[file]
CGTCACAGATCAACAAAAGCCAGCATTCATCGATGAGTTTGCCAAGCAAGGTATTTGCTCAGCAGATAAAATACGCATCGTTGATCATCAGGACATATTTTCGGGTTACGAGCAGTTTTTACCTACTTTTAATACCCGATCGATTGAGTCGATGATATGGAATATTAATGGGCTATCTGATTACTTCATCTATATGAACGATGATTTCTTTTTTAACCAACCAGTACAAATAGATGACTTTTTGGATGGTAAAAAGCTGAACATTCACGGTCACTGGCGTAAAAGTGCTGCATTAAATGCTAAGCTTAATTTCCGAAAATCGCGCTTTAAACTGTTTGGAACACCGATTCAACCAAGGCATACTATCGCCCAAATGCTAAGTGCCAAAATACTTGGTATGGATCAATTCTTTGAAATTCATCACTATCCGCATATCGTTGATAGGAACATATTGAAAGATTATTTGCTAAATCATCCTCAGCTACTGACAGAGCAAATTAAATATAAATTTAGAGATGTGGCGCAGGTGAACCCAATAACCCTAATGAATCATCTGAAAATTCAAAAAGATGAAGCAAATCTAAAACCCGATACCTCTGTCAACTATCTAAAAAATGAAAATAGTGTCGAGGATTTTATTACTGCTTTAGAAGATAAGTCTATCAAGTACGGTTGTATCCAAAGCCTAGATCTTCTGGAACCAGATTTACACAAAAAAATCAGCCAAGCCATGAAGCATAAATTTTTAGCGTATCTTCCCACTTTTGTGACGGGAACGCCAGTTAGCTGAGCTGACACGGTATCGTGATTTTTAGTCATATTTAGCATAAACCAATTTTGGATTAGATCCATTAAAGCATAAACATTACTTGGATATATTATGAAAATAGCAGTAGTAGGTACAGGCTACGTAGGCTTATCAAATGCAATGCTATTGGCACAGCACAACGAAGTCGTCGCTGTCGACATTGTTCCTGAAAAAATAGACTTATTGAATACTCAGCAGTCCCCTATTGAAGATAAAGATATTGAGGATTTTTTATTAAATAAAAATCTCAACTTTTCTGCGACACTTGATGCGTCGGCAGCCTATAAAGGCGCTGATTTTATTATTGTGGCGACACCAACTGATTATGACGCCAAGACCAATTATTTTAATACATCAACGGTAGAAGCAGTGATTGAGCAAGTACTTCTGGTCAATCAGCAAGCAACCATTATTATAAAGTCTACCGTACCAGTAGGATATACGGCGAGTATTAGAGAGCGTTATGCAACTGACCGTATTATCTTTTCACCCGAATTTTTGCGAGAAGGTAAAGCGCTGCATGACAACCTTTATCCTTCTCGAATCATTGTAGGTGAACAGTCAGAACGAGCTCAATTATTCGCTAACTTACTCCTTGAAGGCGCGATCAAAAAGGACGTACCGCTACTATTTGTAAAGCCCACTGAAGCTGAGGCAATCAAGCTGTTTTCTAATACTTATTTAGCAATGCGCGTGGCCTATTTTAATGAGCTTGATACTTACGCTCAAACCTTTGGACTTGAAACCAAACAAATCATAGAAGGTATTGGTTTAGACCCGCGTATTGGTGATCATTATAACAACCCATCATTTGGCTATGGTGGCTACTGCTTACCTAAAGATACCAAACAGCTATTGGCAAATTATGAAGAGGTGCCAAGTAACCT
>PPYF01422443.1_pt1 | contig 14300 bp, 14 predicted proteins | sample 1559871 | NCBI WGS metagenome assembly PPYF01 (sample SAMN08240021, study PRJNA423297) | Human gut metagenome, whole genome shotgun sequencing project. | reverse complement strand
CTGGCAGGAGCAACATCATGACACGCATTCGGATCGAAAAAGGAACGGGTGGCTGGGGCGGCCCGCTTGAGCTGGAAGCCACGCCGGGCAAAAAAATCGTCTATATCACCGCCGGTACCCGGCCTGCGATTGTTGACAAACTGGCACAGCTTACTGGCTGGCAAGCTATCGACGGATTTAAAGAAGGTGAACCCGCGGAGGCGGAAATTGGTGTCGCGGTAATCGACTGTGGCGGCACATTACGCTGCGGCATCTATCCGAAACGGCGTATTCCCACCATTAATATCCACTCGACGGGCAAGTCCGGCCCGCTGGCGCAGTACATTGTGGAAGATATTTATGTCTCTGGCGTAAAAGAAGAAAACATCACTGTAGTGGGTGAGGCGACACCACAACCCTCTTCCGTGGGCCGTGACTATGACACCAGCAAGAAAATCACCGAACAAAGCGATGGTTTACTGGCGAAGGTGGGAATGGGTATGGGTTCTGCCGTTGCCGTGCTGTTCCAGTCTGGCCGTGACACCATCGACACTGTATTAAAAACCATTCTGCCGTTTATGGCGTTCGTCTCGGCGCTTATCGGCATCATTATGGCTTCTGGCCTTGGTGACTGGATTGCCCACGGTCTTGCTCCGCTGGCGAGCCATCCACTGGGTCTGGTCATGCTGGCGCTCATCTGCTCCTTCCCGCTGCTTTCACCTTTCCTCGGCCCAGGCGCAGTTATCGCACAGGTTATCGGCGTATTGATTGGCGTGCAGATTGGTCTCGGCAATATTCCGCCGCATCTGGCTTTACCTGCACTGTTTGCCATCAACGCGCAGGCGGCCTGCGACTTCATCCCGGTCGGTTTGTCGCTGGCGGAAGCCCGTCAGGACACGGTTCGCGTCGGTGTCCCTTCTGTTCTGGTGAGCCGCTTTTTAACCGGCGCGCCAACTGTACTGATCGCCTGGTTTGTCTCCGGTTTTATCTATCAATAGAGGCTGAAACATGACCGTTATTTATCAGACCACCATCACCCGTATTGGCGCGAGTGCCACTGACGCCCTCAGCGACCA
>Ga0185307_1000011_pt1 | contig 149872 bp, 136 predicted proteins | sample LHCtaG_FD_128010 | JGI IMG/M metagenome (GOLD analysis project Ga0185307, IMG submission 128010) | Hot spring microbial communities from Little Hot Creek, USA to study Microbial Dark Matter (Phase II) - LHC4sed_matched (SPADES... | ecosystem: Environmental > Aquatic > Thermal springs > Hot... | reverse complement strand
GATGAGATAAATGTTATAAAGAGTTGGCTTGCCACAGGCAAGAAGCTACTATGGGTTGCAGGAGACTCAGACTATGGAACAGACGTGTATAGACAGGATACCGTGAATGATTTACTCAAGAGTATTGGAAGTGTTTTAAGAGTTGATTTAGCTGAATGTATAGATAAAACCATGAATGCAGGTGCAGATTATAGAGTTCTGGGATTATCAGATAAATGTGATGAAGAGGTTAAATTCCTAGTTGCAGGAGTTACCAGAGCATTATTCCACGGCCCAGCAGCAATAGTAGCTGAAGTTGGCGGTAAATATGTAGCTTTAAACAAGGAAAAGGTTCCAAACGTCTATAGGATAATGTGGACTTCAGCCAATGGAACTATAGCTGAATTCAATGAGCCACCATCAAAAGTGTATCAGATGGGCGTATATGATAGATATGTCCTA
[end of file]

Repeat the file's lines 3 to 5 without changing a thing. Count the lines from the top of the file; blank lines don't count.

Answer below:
CTGGCAGGAGCAACATCATGACACGCATTCGGATCGAAAAAGGAACGGGTGGCTGGGGCGGCCCGCTTGAGCTGGAAGCCACGCCGGGCAAAAAAATCGTCTATATCACCGCCGGTACCCGGCCTGCGATTGTTGACAAACTGGCACAGCTTACTGGCTGGCAAGCTATCGACGGATTTAAAGAAGGTGAACCCGCGGAGGCGGAAATTGGTGTCGCGGTAATCGACTGTGGCGGCACATTACGCTGCGGCATCTATCCGAAACGGCGTATTCCCACCATTAATATCCACTCGACGGGCAAGTCCGGCCCGCTGGCGCAGTACATTGTGGAAGATATTTATGTCTCTGGCGTAAAAGAAGAAAACATCACTGTAGTGGGTGAGGCGACACCACAACCCTCTTCCGTGGGCCGTGACTATGACACCAGCAAGAAAATCACCGAACAAAGCGATGGTTTACTGGCGAAGGTGGGAATGGGTATGGGTTCTGCCGTTGCCGTGCTGTTCCAGTCTGGCCGTGACACCATCGACACTGTATTAAAAACCATTCTGCCGTTTATGGCGTTCGTCTCGGCGCTTATCGGCATCATTATGGCTTCTGGCCTTGGTGACTGGATTGCCCACGGTCTTGCTCCGCTGGCGAGCCATCCACTGGGTCTGGTCATGCTGGCGCTCATCTGCTCCTTCCCGCTGCTTTCACCTTTCCTCGGCCCAGGCGCAGTTATCGCACAGGTTATCGGCGTATTGATTGGCGTGCAGATTGGTCTCGGCAATATTCCGCCGCATCTGGCTTTACCTGCACTGTTTGCCATCAACGCGCAGGCGGCCTGCGACTTCATCCCGGTCGGTTTGTCGCTGGCGGAAGCCCGTCAGGACACGGTTCGCGTCGGTGTCCCTTCTGTTCTGGTGAGCCGCTTTTTAACCGGCGCGCCAACTGTACTGATCGCCTGGTTTGTCTCCGGTTTTATCTATCAATAGAGGCTGAAACATGACCGTTATTTATCAGACCACCATCACCCGTATTGGCGCGAGTGCCACTGACGCCCTCAGCGACCA
>Ga0185307_1000011_pt1 | contig 149872 bp, 136 predicted proteins | sample LHCtaG_FD_128010 | JGI IMG/M metagenome (GOLD analysis project Ga0185307, IMG submission 128010) | Hot spring microbial communities from Little Hot Creek, USA to study Microbial Dark Matter (Phase II) - LHC4sed_matched (SPADES... | ecosystem: Environmental > Aquatic > Thermal springs > Hot... | reverse complement strand
GATGAGATAAATGTTATAAAGAGTTGGCTTGCCACAGGCAAGAAGCTACTATGGGTTGCAGGAGACTCAGACTATGGAACAGACGTGTATAGACAGGATACCGTGAATGATTTACTCAAGAGTATTGGAAGTGTTTTAAGAGTTGATTTAGCTGAATGTATAGATAAAACCATGAATGCAGGTGCAGATTATAGAGTTCTGGGATTATCAGATAAATGTGATGAAGAGGTTAAATTCCTAGTTGCAGGAGTTACCAGAGCATTATTCCACGGCCCAGCAGCAATAGTAGCTGAAGTTGGCGGTAAATATGTAGCTTTAAACAAGGAAAAGGTTCCAAACGTCTATAGGATAATGTGGACTTCAGCCAATGGAACTATAGCTGAATTCAATGAGCCACCATCAAAAGTGTATCAGATGGGCGTATATGATAGATATGTCCTA